“When I saw that, I thought we had definitely cracked the sump on the landing, and with no spare sump, I was worried it was rally over and I was heading home.”
A quick check over showed the sump to be only dented but the oil filter had been crushed and was leaking. The crew fitted a new oil filter and the rally was back on for Cook.
Day 3 of the rally kicked off with another 30km stage. It was a tough stage and about 20km into the stage disaster struck. Louise was braking hard from a flat out section into tight right corner and the car lost drive. It was obvious that the driveshaft had snapped.
“I was devastated, I felt like I was learning so much on this rally, more than any event so far. To be forced into super rally on the first stage of the day meant missing out on the much needed mileage. I knew the stages were tough on the car, and I have to be realistic about my car compared to the other cars in the WRC. It’s weaknesses will show sometimes, it is more or less a road car with a few bits uprated. There were a lot of water damaged up hills, undulated roads, bumps and jumps, which all take their toll on transmissions and driveshafts. I did back off accordingly when the conditions were very rough but I also need to be attacking these rallies at a certain speed to learn.” Said Louise.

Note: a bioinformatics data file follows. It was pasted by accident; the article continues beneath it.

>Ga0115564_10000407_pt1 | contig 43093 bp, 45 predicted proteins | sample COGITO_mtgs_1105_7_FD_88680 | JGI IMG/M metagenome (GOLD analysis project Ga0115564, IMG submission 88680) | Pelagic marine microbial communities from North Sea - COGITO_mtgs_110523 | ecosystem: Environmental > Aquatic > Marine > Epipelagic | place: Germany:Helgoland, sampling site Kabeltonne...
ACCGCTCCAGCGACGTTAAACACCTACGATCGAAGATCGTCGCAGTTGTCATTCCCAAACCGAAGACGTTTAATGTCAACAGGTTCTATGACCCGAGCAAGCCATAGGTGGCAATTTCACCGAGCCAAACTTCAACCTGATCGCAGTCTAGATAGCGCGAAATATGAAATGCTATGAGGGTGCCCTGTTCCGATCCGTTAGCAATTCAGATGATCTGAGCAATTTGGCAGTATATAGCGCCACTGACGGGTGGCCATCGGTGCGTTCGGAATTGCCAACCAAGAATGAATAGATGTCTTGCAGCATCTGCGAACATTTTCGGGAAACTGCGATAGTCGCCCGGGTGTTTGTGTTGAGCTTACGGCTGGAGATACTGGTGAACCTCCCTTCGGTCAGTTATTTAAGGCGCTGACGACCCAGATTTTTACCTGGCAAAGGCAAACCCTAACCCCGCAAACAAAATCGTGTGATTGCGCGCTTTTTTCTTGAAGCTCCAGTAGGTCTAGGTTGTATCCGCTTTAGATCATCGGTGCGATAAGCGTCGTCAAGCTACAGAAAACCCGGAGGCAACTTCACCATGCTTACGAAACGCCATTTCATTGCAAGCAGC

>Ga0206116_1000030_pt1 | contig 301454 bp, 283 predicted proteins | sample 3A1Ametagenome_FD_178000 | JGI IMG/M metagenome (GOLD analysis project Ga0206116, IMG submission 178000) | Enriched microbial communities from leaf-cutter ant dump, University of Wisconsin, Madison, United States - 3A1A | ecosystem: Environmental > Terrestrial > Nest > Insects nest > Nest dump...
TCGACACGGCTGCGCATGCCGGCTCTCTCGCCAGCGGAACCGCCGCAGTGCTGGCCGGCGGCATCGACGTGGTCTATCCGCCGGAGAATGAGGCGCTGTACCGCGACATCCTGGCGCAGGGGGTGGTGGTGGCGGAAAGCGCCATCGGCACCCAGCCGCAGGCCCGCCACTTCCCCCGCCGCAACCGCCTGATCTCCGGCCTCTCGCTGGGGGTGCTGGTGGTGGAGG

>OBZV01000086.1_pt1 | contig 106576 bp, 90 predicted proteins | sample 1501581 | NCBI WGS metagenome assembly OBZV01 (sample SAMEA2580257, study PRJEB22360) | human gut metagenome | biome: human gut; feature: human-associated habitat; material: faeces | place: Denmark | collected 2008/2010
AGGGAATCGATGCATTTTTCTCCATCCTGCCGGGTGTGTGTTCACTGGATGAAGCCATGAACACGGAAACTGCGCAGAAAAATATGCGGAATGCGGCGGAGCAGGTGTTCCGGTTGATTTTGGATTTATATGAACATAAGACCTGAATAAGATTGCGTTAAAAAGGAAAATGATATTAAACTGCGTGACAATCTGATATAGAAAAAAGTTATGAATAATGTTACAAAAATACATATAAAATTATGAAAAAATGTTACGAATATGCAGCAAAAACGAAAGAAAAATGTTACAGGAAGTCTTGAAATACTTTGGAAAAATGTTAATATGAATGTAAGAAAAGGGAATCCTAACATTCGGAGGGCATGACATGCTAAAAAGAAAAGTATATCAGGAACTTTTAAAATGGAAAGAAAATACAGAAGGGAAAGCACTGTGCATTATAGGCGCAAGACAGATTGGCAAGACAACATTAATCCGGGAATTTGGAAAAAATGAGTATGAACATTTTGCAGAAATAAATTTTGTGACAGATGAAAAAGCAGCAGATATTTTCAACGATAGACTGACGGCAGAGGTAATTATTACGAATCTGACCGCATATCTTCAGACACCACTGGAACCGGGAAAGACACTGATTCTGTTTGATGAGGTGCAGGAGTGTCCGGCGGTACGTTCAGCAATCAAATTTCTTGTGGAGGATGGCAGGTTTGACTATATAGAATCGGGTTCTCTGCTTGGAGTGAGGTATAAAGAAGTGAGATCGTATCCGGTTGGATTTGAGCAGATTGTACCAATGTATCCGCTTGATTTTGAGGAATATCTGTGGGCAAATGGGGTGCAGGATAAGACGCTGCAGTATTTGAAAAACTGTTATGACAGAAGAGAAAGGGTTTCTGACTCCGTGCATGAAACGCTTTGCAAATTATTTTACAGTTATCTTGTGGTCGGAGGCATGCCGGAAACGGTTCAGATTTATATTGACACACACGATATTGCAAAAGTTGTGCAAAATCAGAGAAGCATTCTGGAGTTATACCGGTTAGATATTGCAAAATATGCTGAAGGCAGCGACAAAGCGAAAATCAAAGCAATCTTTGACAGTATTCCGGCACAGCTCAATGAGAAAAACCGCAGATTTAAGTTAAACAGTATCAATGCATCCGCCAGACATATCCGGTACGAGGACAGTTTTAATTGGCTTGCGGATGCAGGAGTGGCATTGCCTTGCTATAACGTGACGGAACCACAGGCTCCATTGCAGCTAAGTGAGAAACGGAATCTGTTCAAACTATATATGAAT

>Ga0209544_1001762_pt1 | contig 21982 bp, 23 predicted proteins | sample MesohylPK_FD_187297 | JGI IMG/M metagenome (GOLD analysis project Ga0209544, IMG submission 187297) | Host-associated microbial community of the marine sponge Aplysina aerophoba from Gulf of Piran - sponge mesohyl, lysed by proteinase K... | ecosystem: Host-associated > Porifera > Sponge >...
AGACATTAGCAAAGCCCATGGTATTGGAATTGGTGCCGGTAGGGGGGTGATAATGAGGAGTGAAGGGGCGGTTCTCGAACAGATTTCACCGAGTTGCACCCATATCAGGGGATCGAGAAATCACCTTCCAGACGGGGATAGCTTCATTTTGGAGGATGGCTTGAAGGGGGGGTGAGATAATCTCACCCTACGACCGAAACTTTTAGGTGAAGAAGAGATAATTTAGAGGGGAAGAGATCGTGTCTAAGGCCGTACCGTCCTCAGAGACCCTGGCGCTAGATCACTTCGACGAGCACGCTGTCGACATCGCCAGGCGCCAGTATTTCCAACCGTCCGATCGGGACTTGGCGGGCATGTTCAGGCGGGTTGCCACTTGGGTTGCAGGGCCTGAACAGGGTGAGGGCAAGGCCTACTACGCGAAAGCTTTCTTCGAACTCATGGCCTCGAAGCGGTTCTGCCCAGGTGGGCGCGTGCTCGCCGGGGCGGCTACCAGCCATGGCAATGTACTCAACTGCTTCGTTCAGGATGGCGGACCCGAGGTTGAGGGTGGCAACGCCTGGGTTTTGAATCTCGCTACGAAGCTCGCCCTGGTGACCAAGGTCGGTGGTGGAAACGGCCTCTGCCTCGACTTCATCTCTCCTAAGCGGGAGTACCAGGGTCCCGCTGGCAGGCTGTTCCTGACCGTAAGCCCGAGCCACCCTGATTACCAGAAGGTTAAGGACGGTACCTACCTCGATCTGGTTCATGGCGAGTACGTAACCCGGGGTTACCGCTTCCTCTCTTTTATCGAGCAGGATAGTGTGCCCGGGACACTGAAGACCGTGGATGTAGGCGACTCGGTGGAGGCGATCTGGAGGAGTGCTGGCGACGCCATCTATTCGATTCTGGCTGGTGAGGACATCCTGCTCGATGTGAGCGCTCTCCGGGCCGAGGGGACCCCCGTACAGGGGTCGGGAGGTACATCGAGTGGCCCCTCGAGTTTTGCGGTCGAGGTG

The crew broke down in what seemed to be one of the most popular spectator areas of the stage. The fans swarmed to the car for photos and autographs, a strange distraction from a depressing start to the day.
Two hours passed waiting for the service crew to arrive with the trailer and take the Fiesta back to service. As the adrenaline started to drop, Louise felt more and more pain in her left arm.
“I broke my collar bone four years ago, and the pain and discomfort felt very familiar. I checked it out and when I could wobble the bone back and forth, I realised that it must have cracked on one of the jump’s landings! I always have discomfort with it on rallies anyway, because it protrudes and with the belts and HANS safety device tightly strapped down, its not the nicest feeling. I never thought it would break again though. If the car was fixable, which we were pretty certain it was, I was not letting it stop me from going back out for the last day of the rally.” Said Louise.
So, under Rally 2 rules, the team had a maximum of three hours to get the car in working order for Louise to start Day 4. With only 16km of rough stages left and the car in front too far ahead to catch after the time penalties of missing the stages, the plan was to finish the rally.
“I was in a bit of pain and had to get Stefan to help with the handbrake for the tight hairpins. I was determined to finish the rally and though there was only 1 point up for grabs I knew that would keep me in eighth place in the PWRC standings.” Said Louise.
The crew brought the ST back home in 30 overall out of 41 starters and gained 10th place in the Production World Rally Championship and 1 point. The finale of the season is just around the corner, Rally Catalunya Costa Daurada will be the last challenge of Cookie’s debut in the WRC.